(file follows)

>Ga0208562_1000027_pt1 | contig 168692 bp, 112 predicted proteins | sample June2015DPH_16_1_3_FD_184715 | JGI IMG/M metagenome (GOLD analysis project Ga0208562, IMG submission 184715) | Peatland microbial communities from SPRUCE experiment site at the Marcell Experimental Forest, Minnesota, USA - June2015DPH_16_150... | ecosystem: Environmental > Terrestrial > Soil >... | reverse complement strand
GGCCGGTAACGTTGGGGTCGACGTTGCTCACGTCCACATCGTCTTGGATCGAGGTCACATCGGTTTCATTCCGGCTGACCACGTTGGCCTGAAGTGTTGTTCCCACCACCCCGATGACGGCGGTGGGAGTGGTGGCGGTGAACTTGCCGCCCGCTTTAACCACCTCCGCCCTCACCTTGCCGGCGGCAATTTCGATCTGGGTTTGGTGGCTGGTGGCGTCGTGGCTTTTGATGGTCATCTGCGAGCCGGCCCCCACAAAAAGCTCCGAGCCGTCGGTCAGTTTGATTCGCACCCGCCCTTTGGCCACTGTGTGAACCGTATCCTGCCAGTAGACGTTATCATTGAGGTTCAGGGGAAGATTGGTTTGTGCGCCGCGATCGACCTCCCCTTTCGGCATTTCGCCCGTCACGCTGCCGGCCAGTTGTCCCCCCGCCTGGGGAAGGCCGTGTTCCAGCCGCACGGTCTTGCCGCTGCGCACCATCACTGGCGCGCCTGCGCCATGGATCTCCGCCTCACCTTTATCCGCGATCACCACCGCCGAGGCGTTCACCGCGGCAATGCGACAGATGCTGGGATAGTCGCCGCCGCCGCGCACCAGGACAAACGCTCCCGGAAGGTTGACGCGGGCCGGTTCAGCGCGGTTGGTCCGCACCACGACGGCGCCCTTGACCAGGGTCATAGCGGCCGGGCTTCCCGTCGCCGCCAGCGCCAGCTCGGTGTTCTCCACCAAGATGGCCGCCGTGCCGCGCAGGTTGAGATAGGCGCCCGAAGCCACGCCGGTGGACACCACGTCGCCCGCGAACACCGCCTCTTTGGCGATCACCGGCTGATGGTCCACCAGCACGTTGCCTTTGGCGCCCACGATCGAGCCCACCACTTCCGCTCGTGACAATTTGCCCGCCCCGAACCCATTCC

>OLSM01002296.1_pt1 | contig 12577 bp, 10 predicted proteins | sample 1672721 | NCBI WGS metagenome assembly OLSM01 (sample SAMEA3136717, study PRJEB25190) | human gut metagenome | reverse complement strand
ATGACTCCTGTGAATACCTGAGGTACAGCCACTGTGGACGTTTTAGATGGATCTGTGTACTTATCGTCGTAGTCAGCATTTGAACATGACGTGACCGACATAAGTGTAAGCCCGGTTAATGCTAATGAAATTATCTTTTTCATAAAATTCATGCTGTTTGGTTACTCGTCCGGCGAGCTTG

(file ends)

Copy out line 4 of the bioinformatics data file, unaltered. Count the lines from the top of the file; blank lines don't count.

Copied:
ATGACTCCTGTGAATACCTGAGGTACAGCCACTGTGGACGTTTTAGATGGATCTGTGTACTTATCGTCGTAGTCAGCATTTGAACATGACGTGACCGACATAAGTGTAAGCCCGGTTAATGCTAATGAAATTATCTTTTTCATAAAATTCATGCTGTTTGGTTACTCGTCCGGCGAGCTTG